If your interested in reading more on the topic, there is a great article by David Derbyshire, How Children Lost Their Right to Roam in Four Generations. As with any issue, we can’t just raise awareness. For things to change we have to educate, inform, and take steps — move thoughts into action.

We can’t just say we want to restore childhood, but we have to actively move in that direction. Make changes in our daily lives, our schools, our communities, and society at large. I’m all in. How about you?

See ya outside! – The Grass Stain Guru

Planning Kid-Friendly Cities

City Planning Guru, George Osner

City Planning Guru, George Osner

TGSG Note: Recently, I wrote about urban planning as one of the key  barriers to today’s children spending time outdoors. I am so excited to have City Planner, George Osner guest post today at TGSG. An expert in his field — as well as a father and grandfather — I can’t think of anyone better to discuss this issue. Important information for us all to learn more about.   See ya outside! – The Grass Stain Guru

City planning? Why should I care about that? Isn’t that just something bureaucrats and politicians do?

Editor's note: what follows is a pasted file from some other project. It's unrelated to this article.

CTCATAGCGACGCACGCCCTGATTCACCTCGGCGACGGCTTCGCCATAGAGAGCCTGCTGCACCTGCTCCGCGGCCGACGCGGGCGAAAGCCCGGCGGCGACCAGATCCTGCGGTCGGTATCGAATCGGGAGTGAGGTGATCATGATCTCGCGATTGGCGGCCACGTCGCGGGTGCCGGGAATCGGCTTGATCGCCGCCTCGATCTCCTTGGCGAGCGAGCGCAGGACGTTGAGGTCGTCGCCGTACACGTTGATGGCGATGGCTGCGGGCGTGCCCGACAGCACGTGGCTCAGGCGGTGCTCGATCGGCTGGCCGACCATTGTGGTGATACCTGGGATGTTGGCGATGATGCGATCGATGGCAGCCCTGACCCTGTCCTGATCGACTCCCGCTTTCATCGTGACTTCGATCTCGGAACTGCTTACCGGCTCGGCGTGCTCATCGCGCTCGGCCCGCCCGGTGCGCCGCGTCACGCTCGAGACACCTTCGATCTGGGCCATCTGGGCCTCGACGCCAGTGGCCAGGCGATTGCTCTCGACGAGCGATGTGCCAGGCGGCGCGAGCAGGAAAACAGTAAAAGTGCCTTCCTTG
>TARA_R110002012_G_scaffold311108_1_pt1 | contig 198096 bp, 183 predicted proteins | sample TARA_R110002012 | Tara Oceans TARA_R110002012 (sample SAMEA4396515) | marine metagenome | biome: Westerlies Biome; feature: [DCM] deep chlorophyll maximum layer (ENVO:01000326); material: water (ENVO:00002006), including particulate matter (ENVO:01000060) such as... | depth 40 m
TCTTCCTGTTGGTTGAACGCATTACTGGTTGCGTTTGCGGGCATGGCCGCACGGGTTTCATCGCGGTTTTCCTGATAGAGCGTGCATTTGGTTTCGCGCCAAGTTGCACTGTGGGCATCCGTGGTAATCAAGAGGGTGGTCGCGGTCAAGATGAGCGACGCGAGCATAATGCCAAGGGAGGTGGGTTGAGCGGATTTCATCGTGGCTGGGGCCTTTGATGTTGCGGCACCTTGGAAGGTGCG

If you care about kids — and you wouldn’t be here if you didn’t, you should care about how your town or city is planned and where it is headed in the future.  The way your city is laid out has a big impact on kids, some obvious, some not so obvious.

An obvious one is an adequate amount of parks and other open space that is easily accessible.  After all, TGSG is all about playing outside, right? Getting an adequate amount of land for parks is a constant battle in growing areas.  Kids need outdoor spaces, and not just their own backyards (and many don’t have backyards).  Imaginative, unstructured play has been shown to be critical to social and mental development of children. Outdoor, natural environments are crucial to reducing stress levels for children and adults.  Parks, greenways, trails, natural areas along waterways, these all are needed for a humane, kid-friendly environment. And adult-friendly, too!

Public open space is a critical element to any city and is especially critical to kids. These spaces are the places where kids meet informally and groups/friends coalesce.  (Private open space—aka vacant lots—played a big role in my childhood as well).